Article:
Sophie B. Hawkins Talks About the 30th Anniversary of Her Debut Album

Singer-songwriter will perform on November 2 at Kent Stage

Sophie B. Hawkins. - Courtesy of Press Here
Courtesy of Press Here
Sophie B. Hawkins.
Initially, Sophie B. Hawkins had a hard time finding a record label willing to put out her debut album, 1992’s Tongues and Tails. Undeterred, the New York-born singer-songwriter started writing and recording songs in her bedroom.

“Nobody would sign me, but I had fans and would play the songs outs,” she says via phone from her home just outside of New York. Sophie B. Hawkins performs on Wednesday, Nov. 2, at the Kent Stage. “I had about 100 songs. I was prepared. When we got to the album, I had a great sense of myself as a full artist and a singer and percussionist and keyboardist. I had done all the percussion. I had done all the background vocals. I had done all the arrangements. I knew what I wanted. I walked to the Electric Lady Studios every day ready to make the best album I could make in my whole existence, and no one was going to mess with me. By the way, people liked that attitude and wanted to work with me.”

Hawkins says she grew up listening to and admiring artists who wrote their own material, and that was partially why she felt compelled to do the same.

“I wanted to be a classic artist,” she says. “I was comparing myself to the great artists. I thought I should write my own songs. I think writing with other people is fun, but it’s absolutely not what writing by myself is. When I do that, I’m bringing my insides out. I don’t know who I am without my songs. My songs tell me who I am.”

She’s says she uncertain whether the LGBTQ+ community embraced her first single,  “Damn I Wish I Was Your Lover,” but she says she embraced the community at the time by playing New York venues that catered to those artists.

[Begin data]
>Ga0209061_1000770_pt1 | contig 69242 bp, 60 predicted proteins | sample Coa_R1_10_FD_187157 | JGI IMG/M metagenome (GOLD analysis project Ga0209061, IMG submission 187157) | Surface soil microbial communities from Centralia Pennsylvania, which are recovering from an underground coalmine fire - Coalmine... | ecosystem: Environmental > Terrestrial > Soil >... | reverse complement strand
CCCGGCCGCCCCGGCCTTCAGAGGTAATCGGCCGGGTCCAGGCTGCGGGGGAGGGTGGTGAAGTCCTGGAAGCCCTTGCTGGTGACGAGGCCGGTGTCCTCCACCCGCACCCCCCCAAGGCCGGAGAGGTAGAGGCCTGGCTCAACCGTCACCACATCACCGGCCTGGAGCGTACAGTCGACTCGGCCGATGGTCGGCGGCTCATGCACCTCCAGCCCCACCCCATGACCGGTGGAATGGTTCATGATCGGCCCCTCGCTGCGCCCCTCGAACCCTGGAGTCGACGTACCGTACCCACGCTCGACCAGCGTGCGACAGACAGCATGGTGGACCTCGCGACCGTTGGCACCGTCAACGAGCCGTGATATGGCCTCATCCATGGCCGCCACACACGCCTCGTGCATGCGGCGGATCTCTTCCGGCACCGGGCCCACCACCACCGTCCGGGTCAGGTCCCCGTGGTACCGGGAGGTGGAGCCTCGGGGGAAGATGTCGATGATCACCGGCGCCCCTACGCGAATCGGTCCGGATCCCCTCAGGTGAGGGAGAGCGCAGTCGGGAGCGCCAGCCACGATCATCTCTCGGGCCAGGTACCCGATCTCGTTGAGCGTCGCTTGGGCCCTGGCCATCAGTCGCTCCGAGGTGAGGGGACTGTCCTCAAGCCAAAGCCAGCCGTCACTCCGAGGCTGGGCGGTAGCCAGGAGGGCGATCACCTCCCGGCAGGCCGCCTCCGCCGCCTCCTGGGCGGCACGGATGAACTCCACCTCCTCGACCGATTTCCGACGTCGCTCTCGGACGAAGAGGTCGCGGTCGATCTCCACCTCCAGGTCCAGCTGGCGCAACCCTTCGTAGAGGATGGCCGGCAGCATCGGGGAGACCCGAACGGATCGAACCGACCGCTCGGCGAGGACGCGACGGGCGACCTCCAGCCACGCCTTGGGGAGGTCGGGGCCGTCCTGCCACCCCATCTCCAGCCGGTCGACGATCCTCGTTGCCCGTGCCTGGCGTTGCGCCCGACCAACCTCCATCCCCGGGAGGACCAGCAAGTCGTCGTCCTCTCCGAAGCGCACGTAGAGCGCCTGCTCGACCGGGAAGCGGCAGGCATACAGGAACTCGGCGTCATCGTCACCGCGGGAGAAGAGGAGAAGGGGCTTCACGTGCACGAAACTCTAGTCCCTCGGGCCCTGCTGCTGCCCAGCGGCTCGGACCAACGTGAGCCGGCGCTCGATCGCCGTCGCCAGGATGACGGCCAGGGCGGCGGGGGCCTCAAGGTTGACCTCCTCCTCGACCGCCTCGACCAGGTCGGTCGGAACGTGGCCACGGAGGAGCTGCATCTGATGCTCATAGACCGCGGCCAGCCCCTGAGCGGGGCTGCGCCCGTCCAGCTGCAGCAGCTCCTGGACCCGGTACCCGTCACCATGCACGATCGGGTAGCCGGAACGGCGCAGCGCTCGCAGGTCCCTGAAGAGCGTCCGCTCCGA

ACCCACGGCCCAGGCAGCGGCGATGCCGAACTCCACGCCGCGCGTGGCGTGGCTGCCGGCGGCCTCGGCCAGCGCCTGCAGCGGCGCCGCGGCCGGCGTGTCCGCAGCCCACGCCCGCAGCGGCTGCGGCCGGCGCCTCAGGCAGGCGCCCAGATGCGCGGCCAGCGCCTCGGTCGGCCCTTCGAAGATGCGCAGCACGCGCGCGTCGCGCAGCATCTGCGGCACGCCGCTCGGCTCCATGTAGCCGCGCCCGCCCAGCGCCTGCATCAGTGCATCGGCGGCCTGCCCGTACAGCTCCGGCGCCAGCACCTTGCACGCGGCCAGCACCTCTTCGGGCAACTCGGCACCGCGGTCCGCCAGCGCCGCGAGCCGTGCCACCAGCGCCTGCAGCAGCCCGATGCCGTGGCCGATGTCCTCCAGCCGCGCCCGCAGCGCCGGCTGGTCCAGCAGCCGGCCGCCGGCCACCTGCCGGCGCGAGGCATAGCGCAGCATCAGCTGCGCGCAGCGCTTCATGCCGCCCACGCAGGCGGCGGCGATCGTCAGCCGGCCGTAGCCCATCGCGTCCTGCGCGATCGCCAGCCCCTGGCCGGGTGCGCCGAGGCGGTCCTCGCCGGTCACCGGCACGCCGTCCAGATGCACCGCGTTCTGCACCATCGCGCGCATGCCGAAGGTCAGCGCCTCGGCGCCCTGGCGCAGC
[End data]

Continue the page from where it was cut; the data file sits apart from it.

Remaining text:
“I will say that when I was writing the music, that community was the most inspiring,” she says. “I was down there at [the New York performance space] PS122 playing bass and singing with Holly Hughes and doing anything I could do to work with those great artists of the time. I was trying to get in on their performances at the WOW Café Theatre and Dixon Place. I was so excited to work with artists and learn from them. I was happy to have that third verse be what it was. As my wonderful aunt says, it’s not like I was on the cutting edge. I was with the ancients. Homophobia is modern. Ancient societies were fine with gender creativity.”

For her new single, the catchy “Love Yourself,” she sings about self-empowerment over bluesy guitars, a beefy bass riff and strings. Cooing backing vocals give the tune a classic R&B feel.

“I love the song because it was a real moment,” Hawkins says of the track. “I always remember every moment that inspires a song. The story is in the song. I actually went to a party and ate coconut cake and drank red wine. A voice said, ‘Love yourself.’ That’s exactly what happened. It was my unconscious. My mind was unwilling to love me. That doesn’t come easily. It’s one thing if someone else says, ‘You should respect yourself.’ Artists have the hardest time loving ourselves. When the unconscious kicks in, don’t take it for granted. I was so happy about the song. You hear all these songs on the radio now about hating yourself. That’s not where I am at. I want to give this transcendence and this human experience. You can create self-love and lasting happiness and joy no matter what your situation is.”

For the live show, Hawkins will not only celebrate the 30th anniversary of Tongues and Tails, but she’ll also debut "Love Yourself" and more material from a forthcoming studio album.

“It’s going to be really fun. I’m doing my favorite songs from Tongues and Tails and then I have the Whaler hits and then the Timbre hits and then I have a few covers, which are going to be surprising," she says. "And then, I have the new songs, and people love the new songs. People love the new songs. It all works together. I’m playing with these musicians who are fabulous singer-songwriters — Seth Glier and Katie Marie — in their own rights. People should go to my Facebook and Instagram to see them. It’s real. We’re not saying, ‘What did Sophie do in 1992?’ We’re saying, ‘What can we do now that’s going to be really powerful, so the audience can go away from the show thinking that they really got it?’”